|Derek Patterson introduces artwork to students|
On Thursday, November 16, I hosted visual artist, sculptor, and graduate student Derek Patterson in one of my African American literature courses. We expanded the space of the classroom by coordinating the exhibit of Patterson's artwork in Lovejoy Library, giving passersby opportunities to attend and view as well.
The event was primarily attended by my students - all first-year African American men -- enrolled in the course. After a brief introduction of his work, the students took some time to look over Patterson's artwork, which included four large art pieces and one sculpture. Then, we did a question and answer session with Patterson about his work.
Initially, the guys raised just a couple of questions about the artwork, and mostly asked Patterson about his experiences as a black man and his opinions on various news items involving black men. Patterson's artwork apparently served as a prompt for the wide-ranging conversations.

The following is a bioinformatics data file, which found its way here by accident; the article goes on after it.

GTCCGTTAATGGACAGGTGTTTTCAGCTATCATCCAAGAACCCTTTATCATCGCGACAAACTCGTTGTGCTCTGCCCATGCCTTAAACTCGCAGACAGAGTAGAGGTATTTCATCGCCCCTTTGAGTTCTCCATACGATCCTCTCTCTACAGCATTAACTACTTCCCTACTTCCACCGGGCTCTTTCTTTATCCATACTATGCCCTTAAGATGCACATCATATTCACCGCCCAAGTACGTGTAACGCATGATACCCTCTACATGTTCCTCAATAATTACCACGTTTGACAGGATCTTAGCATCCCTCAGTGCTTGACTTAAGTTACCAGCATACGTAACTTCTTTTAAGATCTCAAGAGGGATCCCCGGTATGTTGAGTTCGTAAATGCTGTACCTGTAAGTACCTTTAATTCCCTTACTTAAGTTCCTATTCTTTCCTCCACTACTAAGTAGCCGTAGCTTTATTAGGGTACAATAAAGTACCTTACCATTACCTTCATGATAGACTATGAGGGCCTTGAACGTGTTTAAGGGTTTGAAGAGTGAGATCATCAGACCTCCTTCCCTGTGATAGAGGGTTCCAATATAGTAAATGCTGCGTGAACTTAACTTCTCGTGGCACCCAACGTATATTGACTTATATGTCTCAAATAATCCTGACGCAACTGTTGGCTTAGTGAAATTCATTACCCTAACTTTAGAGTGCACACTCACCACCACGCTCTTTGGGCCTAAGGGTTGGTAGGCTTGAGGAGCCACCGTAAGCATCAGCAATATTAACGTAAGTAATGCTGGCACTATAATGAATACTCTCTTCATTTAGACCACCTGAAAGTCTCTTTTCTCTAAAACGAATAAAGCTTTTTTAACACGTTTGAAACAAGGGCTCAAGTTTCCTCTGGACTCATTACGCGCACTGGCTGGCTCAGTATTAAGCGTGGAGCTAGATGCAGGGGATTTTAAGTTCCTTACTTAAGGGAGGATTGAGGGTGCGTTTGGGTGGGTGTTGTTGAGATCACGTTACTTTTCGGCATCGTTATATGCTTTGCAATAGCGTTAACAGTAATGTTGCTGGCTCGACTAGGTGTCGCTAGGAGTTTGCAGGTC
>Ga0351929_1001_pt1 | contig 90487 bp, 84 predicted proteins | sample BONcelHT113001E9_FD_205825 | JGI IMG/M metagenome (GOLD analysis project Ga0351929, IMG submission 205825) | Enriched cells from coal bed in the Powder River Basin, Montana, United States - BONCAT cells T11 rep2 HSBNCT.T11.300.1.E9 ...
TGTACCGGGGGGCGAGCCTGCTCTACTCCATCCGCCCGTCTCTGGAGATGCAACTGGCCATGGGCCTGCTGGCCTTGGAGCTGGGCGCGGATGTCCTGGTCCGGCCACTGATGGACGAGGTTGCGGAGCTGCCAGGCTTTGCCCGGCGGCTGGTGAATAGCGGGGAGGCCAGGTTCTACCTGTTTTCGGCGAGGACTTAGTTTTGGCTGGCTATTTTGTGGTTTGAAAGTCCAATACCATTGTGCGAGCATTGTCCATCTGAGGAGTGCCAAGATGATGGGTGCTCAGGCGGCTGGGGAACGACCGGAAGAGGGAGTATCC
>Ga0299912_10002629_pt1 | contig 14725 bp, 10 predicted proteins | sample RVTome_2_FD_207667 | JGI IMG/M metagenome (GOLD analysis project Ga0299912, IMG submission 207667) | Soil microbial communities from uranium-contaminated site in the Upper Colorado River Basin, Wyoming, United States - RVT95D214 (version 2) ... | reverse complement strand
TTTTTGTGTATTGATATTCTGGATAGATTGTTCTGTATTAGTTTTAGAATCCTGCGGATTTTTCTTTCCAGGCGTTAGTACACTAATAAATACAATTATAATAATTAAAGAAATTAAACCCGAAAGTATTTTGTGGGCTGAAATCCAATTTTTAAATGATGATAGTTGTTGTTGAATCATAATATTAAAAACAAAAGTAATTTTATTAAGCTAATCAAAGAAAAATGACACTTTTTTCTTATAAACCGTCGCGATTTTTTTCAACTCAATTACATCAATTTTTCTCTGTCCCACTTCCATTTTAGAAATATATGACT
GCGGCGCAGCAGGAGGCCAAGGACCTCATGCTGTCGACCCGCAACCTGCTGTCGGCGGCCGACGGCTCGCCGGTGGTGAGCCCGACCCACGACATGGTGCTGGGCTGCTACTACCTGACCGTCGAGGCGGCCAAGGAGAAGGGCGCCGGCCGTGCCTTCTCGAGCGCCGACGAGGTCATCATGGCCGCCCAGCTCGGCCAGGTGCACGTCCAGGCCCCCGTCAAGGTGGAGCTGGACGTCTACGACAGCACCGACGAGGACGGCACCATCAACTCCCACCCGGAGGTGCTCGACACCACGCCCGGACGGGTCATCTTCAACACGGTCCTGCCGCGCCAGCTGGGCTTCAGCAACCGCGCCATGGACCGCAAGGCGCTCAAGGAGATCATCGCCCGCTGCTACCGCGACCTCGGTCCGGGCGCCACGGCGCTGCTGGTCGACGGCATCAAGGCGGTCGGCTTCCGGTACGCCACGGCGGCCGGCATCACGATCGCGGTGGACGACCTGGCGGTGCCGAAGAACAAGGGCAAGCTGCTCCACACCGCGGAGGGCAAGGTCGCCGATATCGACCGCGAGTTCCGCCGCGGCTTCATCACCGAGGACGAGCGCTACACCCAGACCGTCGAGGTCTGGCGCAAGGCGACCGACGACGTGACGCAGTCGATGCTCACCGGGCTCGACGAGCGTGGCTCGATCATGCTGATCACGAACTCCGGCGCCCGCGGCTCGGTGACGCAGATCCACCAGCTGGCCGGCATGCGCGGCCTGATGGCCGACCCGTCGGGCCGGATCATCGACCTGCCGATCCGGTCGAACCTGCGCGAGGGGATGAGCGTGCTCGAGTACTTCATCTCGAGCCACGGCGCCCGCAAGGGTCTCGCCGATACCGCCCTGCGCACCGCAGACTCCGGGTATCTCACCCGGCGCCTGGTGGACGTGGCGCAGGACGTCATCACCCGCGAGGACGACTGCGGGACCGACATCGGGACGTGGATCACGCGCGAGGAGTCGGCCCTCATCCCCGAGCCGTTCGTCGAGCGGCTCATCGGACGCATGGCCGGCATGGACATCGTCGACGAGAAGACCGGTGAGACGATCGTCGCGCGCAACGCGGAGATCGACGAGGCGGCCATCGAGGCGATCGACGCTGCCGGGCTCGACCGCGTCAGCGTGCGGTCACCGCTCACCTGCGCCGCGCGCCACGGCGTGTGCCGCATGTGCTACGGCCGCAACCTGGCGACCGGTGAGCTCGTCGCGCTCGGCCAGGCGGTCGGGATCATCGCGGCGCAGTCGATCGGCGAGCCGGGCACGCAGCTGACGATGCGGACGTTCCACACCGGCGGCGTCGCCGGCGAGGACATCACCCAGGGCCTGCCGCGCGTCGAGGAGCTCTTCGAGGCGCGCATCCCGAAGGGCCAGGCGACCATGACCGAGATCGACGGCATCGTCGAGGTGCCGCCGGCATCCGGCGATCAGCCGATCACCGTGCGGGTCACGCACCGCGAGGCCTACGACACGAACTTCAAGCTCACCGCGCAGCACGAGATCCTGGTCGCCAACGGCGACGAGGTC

Toward the end, one of my students from a another class asked a question that usefully steered the discussion in another direction. That student is a visual artist, so she was particularly interested in Patterson's approaches to composition. "How did you make that?" she asked. "How did you get those pictures on the [canvas]?" she wanted to know.
Patterson began responding, explaining his approaches to the actual composition of the works. Those composition questions and his responses led to new, additional questions from the guys. I was intrigued by the turn toward composition questions at the end, but I was also reminded how important it was for the guys to interact with an artist about his views as a black man on a variety of issues in the world.
• Fall programming 2017